Tag Archives: India

India’s space

There’s obviously a ton of thoughts on the subject in my head, but specifically on the the direction of India’s space programme and ways for the benefits to percolate to the masses – by which I mean the entire population including the rural and urban poor, farmers… everyone.

But I need to read up on the spectrum scandal and a bunch of other stuff before I can say anything. Besides, all I’ve seen so far are politically coloured analyses. I want to hear from the source: legal judgements, investigations, papers, ISRO statements (if any). If you have any such material, I really would love to hear from you.

It’ll take me some time, but the rant is in the making, I promise.

If you don’t see anything here a few weeks from now, feel free to remind me.

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“How have things changed for women in your country over your lifetime?”

The kind folks over at The Guardian’s Global Development site asked if I wanted to send in a reflections piece as part of a project for International Women’s Day. Answering “How have things changed for women in your country over your lifetime?” in less than 400 words can’t be easy, but it’s a welcome challenge.

Here it is: Life in India on International Women’s day. This one is for my parents and Uncle

I started from 1500 words of thoughts and notes that I whittled into what they’ve published. Most of my statements are unqualified for lack of space, not explanation. Tons more to add, say and explain. That’s what I plan to use this blog for anyway.

The interactive that this is part of: Voices from around the world.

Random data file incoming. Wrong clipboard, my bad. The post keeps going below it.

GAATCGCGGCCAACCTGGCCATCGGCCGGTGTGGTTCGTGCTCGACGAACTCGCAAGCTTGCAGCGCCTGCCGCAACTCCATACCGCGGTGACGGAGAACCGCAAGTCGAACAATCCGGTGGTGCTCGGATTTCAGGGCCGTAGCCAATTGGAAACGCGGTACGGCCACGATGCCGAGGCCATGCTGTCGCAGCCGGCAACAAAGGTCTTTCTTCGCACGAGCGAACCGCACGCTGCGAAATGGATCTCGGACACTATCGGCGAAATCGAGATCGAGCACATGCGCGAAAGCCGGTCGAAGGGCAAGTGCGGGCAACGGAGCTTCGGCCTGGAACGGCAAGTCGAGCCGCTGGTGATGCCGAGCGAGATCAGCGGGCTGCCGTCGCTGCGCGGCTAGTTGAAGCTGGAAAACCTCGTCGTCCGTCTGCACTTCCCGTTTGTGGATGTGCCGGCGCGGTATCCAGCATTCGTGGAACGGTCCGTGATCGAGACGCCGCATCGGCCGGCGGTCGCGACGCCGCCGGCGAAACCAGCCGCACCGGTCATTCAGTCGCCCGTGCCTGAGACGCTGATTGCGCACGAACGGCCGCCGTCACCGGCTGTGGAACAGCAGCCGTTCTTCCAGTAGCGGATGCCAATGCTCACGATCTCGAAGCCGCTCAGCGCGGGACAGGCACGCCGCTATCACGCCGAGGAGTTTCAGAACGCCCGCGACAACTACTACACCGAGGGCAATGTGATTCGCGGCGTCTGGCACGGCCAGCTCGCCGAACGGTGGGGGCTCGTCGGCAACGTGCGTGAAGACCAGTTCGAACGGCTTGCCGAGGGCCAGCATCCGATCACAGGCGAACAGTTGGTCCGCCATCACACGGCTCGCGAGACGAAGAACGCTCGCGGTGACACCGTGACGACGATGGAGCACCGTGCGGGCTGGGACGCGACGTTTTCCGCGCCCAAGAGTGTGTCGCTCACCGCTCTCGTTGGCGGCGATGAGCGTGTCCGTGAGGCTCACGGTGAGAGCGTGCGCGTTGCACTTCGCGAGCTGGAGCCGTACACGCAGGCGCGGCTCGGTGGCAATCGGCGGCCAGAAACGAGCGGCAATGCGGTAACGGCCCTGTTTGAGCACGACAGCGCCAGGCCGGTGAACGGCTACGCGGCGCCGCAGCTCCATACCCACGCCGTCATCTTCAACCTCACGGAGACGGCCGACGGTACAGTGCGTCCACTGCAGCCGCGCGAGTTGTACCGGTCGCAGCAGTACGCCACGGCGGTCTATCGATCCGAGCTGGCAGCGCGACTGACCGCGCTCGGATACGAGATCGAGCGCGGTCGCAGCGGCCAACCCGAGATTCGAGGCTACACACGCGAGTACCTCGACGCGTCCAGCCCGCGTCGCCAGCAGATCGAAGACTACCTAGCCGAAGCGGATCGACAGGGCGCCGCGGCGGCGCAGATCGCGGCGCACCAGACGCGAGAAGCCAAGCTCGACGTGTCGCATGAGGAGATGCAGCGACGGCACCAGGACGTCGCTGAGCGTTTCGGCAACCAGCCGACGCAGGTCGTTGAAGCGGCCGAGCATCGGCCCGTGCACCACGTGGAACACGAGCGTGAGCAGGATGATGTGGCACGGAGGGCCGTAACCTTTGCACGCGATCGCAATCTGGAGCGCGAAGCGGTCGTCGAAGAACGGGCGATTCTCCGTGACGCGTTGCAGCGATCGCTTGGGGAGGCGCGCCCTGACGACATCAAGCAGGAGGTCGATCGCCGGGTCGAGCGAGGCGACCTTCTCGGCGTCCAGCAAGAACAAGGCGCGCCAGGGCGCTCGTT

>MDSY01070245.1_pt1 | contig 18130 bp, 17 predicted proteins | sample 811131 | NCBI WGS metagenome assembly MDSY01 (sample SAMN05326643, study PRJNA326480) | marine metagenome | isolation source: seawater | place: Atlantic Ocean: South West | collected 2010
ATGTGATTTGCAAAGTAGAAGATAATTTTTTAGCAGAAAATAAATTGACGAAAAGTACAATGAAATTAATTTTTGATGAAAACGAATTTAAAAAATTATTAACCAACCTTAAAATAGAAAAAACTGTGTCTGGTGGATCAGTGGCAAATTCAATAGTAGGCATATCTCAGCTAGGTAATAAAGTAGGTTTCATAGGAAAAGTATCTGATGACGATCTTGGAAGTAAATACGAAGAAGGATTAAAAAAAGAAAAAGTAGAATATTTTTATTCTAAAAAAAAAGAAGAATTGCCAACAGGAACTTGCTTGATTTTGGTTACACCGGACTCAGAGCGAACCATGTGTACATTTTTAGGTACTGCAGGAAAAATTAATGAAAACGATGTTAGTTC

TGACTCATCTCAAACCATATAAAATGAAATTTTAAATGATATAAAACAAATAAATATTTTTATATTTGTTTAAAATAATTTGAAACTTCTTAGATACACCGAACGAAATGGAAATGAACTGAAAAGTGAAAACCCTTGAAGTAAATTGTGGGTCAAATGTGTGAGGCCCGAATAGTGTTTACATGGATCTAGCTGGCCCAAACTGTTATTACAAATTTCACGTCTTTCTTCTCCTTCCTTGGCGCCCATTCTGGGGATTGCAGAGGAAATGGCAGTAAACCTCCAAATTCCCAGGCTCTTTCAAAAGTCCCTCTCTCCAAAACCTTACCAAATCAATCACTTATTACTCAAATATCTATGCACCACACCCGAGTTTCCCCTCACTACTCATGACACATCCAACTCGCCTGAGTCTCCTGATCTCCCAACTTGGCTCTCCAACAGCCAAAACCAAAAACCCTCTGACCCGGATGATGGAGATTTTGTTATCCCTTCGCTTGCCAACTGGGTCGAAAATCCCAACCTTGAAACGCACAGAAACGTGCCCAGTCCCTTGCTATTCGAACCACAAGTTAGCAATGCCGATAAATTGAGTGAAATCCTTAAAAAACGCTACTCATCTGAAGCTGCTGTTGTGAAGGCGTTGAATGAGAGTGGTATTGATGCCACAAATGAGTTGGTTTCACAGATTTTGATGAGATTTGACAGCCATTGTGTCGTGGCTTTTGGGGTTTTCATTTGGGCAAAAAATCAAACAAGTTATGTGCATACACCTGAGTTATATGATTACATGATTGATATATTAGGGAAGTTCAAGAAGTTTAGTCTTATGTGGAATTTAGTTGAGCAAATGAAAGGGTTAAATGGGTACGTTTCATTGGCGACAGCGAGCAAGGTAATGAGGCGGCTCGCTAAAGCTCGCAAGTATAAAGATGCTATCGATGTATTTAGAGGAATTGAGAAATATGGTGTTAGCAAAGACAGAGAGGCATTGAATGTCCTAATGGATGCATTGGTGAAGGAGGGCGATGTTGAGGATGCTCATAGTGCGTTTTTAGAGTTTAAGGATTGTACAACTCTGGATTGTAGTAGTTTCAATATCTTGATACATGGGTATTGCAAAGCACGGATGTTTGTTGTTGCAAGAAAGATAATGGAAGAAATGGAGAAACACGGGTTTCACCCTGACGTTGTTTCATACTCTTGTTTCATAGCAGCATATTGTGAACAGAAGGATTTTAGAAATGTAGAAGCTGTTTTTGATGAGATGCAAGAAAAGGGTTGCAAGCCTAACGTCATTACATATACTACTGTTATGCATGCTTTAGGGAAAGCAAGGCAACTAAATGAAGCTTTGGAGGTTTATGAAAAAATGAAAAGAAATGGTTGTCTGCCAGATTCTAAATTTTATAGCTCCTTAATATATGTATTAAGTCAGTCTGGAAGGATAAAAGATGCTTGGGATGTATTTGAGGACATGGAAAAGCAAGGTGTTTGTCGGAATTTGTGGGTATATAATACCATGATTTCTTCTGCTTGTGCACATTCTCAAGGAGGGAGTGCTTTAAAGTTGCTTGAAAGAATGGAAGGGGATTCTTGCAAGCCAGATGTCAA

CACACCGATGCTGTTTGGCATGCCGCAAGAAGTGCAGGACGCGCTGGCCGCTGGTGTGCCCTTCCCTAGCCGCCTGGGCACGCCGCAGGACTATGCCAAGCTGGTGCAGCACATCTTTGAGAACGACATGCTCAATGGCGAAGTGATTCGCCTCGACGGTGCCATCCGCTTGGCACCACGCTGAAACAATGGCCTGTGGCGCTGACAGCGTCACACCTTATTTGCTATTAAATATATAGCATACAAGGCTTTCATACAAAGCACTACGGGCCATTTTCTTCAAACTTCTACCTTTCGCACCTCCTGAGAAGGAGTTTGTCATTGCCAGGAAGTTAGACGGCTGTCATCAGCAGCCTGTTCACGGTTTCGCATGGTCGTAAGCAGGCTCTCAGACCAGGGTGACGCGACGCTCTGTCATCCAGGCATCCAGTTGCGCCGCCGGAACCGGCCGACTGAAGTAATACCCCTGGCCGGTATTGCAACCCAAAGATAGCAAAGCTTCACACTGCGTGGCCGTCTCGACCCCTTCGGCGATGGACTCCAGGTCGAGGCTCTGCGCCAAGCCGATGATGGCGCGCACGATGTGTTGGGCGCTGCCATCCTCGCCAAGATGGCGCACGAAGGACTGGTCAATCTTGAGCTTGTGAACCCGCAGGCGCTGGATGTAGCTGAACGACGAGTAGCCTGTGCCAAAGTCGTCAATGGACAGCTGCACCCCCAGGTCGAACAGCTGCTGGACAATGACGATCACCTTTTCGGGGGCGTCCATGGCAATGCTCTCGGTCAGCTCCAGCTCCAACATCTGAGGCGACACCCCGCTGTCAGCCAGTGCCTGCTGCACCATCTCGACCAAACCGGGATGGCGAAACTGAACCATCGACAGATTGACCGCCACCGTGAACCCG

Will also take a look at the other pieces on the interactive as soon as I have a second.

Again, thank you Maria Bennett for the photo.


Update at about 6:30 am on 9 March 2011

I didn’t have the time to look through the entire International Women’s Day Interactive until much later yesterday.

I have to say: wow! What a group of women to be featured alongside!

There’s Regina Yau, founder of the pixel project, Shaharzad Akbar, the first Afghan woman to study at graduate level in Oxford, Bandana Rana from Nepal, women from Sierra Leone, Thailand, Palestine, Israel, Brazil, Burundi, the Phillipines, Southern Sudan, Cambodia, Panama and the Democratic Republic of the Congo.


It should be clear enough from what I wrote: my dedication for IWD 2011 was to my parents and uncle, for being the trail-blazers that they are.

In addition to them, I want to say this to the women of South Asia: in a subcontinent where even just being a woman can be life-threatening, your strength, courage, attitude and compassion – despite your circumstances – is a beacon to the world. My sisters in Afghanistan, Bangladesh, Burma, India, Nepal, Pakistan and Sri Lanka, I salute you.


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